• The refractive index of a medium is calculated using the formula: [\large n = \frac{c}{v}] Where n = refractive index, c = speed of light in a vacuum, v = speed of light in a transparent medium.
  • The amount that the path of a ray of light bends when it changes direction is calculated using the Law of Refraction (also known as Snell’s law).

Refractive index

    • The refractive index (also known as the index of refraction) of a transparent medium is a ratio that allows the speed at which light travels through it to be calculated.
    • The refractive index of a medium can be calculated using the formula: Where n = refractive index, c = speed of light in a vacuum, v = speed of light in a transparent medium.
      • When light travels through a vacuum, such as outer space, it travels at its maximum speed of 299,792 kilometres per second.
      • When light travels through any other transparent medium it travels more slowly.
      • Refractive indices describe the ratio between the speed of light in a vacuum and the speed of light in another medium.
      • Most transparent media have a refractive index of between 1 and 2.
      • Whilst the refractive index of a vacuum has the value of 1.0, the refractive index for water is 1.333.
      • The ratio between them is therefore 1:1.333
      • A simple example of a ratio is of mixing concrete using 1 part of cement to 2 part of sand. The ratio is expressed as 1:2, so there is half as much cement as sand because 1 divided by 2 =  0.5.
      • If we divide the refractive index for light travelling through a vacuum (1.0) by the refractive index for glass (1.333) we find that light travels at 0.75 the speed of light in a vacuum so at three-quarters of its maximum speed.

Reflection

The term reflection refers to the fact that when light strikes any object some wavelengths are absorbed whilst others simply bounce off the surface. Reflection describes what happens to the wavelengths that bounce back and change direction.

    • Reflection takes place when incoming light strikes the surface of a medium, some wavelengths are obstructed, and the wavefront bounces off and returns into the medium from which it originated.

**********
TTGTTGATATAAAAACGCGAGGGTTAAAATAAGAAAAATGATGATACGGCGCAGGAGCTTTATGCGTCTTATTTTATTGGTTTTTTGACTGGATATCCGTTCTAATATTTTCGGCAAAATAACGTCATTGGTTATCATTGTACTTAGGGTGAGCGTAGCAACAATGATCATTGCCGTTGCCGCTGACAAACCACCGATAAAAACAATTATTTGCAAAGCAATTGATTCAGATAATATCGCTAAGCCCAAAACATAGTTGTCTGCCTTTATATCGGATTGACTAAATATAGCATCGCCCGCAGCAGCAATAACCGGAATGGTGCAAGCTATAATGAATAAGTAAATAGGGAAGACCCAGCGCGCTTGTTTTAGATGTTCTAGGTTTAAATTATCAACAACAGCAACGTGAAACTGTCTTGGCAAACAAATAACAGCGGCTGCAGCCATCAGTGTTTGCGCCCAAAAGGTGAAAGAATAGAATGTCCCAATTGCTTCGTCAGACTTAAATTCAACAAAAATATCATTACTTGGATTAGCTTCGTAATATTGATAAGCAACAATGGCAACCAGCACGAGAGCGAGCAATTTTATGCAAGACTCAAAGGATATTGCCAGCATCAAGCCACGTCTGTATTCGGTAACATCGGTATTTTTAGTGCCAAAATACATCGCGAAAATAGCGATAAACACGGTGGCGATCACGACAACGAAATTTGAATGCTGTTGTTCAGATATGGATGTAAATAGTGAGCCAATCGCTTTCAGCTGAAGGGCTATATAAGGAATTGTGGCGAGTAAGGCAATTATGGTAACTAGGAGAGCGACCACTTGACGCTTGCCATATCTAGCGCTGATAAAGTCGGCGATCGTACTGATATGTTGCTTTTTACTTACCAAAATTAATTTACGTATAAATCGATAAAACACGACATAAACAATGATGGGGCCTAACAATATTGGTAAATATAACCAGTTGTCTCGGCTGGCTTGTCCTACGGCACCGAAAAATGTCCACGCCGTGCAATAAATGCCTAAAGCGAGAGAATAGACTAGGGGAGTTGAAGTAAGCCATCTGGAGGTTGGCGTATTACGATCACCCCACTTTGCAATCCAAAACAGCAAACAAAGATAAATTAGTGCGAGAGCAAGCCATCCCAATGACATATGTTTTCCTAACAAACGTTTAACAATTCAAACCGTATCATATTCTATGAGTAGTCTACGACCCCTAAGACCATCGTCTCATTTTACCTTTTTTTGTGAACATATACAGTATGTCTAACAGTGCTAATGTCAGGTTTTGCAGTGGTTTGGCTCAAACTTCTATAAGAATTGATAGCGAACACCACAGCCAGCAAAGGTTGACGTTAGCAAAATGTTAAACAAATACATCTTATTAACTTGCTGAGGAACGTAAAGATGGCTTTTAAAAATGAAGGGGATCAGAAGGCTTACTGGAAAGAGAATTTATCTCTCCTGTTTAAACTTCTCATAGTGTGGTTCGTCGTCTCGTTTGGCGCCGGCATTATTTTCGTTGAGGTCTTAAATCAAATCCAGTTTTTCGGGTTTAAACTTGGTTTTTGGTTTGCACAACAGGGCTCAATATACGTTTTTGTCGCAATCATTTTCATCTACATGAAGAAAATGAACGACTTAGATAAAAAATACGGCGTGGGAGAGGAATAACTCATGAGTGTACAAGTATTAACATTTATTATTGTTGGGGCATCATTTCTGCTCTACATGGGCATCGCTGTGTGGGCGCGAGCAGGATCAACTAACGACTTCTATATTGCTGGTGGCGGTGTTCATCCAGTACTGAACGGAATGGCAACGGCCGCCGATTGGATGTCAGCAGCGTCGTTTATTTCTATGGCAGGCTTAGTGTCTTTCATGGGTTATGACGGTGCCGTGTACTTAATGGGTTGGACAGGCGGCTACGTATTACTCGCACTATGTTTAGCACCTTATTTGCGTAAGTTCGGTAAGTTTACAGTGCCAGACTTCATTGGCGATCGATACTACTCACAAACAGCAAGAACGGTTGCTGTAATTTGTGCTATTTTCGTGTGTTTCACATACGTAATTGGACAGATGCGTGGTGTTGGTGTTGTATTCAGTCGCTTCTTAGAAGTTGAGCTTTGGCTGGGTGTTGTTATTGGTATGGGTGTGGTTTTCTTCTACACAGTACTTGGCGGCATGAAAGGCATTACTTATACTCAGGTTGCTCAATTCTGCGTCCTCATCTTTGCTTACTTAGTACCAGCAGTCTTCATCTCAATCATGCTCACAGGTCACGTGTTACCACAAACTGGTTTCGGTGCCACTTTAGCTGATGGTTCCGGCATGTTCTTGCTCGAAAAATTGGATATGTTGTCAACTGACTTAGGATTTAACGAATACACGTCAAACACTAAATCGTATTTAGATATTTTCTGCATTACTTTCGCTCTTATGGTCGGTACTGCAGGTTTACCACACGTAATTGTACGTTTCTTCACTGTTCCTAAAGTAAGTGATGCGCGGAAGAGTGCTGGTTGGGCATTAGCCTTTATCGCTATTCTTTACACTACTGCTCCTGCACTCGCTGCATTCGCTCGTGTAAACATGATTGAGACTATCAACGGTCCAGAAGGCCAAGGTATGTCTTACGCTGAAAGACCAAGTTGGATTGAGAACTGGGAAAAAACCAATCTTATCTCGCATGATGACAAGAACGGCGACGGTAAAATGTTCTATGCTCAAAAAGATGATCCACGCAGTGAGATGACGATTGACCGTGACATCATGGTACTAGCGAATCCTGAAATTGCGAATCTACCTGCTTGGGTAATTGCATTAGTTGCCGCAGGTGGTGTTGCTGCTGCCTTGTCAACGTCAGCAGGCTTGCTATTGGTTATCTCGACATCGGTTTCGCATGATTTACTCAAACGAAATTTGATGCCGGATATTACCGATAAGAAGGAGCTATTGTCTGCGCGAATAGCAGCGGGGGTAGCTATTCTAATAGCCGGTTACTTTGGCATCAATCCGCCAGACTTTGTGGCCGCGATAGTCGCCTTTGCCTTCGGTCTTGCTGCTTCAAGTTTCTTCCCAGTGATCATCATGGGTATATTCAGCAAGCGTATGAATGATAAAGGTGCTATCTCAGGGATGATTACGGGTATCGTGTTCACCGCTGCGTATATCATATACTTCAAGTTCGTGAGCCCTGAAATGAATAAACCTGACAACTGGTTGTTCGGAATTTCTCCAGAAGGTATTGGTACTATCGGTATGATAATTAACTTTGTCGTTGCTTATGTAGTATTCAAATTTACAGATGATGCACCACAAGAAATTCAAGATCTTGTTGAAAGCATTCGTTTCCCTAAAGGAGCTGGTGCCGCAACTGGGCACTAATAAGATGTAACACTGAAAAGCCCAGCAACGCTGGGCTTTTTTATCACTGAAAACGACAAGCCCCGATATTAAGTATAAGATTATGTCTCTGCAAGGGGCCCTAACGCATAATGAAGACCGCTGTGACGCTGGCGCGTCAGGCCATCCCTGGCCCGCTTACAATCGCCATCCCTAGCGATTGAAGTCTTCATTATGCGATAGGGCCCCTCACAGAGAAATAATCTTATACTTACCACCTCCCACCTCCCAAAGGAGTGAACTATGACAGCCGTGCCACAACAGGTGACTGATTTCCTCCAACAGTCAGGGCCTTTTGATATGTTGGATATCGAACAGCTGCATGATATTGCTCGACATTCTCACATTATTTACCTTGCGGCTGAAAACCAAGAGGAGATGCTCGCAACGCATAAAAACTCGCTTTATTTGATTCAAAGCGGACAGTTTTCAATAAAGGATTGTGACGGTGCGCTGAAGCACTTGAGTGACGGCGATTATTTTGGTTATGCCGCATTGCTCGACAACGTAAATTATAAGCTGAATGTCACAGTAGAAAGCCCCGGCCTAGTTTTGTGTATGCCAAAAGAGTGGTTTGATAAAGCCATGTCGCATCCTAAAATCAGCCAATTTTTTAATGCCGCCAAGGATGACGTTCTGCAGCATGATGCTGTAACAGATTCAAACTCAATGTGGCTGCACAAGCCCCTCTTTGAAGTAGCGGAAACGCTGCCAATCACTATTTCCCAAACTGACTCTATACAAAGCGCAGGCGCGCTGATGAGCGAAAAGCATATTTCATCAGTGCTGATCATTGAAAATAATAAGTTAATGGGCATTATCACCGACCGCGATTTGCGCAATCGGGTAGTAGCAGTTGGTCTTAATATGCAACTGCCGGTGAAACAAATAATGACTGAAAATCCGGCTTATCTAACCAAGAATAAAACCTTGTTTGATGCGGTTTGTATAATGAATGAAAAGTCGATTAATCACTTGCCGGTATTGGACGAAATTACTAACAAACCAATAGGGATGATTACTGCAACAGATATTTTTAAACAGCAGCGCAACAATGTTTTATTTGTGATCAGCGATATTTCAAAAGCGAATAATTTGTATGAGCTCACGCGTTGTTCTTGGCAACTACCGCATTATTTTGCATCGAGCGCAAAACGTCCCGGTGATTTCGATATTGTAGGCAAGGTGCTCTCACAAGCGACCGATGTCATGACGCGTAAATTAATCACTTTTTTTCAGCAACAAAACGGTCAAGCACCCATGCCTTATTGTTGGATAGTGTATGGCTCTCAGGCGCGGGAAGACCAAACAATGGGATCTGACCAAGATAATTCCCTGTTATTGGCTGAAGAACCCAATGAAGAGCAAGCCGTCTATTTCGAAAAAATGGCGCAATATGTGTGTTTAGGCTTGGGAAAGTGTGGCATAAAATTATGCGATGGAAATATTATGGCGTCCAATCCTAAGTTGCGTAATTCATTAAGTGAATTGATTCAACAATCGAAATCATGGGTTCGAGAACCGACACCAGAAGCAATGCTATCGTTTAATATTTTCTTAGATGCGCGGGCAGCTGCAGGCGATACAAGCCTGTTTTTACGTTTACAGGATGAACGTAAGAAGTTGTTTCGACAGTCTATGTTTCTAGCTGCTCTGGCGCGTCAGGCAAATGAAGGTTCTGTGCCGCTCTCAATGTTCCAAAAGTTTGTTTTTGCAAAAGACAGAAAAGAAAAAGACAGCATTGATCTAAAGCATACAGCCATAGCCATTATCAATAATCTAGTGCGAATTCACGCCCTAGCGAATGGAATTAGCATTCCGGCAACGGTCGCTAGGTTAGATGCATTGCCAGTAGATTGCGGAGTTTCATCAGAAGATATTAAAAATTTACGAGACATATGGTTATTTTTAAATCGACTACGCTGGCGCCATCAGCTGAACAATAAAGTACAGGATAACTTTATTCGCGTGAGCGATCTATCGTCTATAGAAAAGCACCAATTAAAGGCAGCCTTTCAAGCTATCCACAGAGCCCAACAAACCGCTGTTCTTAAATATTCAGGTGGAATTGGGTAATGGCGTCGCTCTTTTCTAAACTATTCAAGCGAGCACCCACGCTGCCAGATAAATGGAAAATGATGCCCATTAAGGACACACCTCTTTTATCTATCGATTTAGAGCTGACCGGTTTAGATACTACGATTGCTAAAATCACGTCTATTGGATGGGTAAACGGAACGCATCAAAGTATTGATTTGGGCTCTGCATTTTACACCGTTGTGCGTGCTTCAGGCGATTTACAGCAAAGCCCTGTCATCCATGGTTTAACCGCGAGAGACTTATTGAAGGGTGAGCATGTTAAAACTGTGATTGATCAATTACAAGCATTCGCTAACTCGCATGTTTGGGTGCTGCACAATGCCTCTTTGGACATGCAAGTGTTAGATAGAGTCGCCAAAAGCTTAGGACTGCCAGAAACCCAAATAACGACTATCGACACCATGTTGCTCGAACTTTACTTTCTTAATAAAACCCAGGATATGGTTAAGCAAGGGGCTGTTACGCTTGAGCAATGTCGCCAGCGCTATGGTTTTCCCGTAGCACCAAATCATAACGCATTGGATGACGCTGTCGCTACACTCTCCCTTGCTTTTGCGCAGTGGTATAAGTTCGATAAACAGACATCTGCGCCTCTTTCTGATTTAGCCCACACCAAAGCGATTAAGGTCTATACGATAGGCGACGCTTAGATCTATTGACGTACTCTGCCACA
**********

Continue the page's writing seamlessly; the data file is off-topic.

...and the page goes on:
• Reflection obeys the following rules:
      • The incident ray, the reflected ray and the normal to the reflection surface all lie in the same plane.
      • The angle which the incident ray makes with the normal is equal to the angle which the reflected ray makes with the same normal.
      • The reflected ray and the incident ray are on the opposite sides of the normal.
      •  Reflection takes place when light is neither absorbed by an opaque medium nor transmitted through a transparent medium.
      • When light reflects off a surface, the angle of incidence of an incoming ray as it approaches the surface is equal to the angle of reflection.
      • If the reflecting surface is very smooth, the reflection of light is called specular or regular reflection.
      • Specular reflection occurs when light waves reflect off a smooth surface such as a mirror. The arrangement of the waves remains the same and an image of objects that the light has already encountered become visible to an observer.
      • Diffuse reflection takes place when light reflects off a rough surface. In this case, scattering takes place and waves are reflected randomly in all directions and so no image is produced.
      • Reflection is independent of the optical density of the medium through which the incident light is propagating or of the medium it bounces off.

Follow the blue links for definitions . . . . or check the summaries of key terms below!

Some Key Terms

Move to the next level! Check out the following terms.

Angle of incidence

The angle of incidence measures the angle at which incoming light strikes a surface. The angle of incidence is measured ...
Read More

Angle of reflection

The angle of reflection measures the angle at which reflected light bounces off a surface. The angle of reflection is ...
Read More

Angle of refraction

The angle of refraction measures the angle to which light bends as it passes across the boundary between different media ...
Read More

Law of refraction

As light crosses the boundary between two transparent media, the law of refraction (Snell's law) states the relationship between the ...
Read More

Medium

Any material through which an electromagnetic wave propagates (travels) is called a medium (plural media). In optics, a medium is ...
Read More

Normal

If one line is normal to another, then it is at right angles. So in geometry, the normal is a ...
Read More

Wave diagram

In physics and optics, a wave diagram uses a set of drawing conventions and labels to describe the attributes of ...
Read More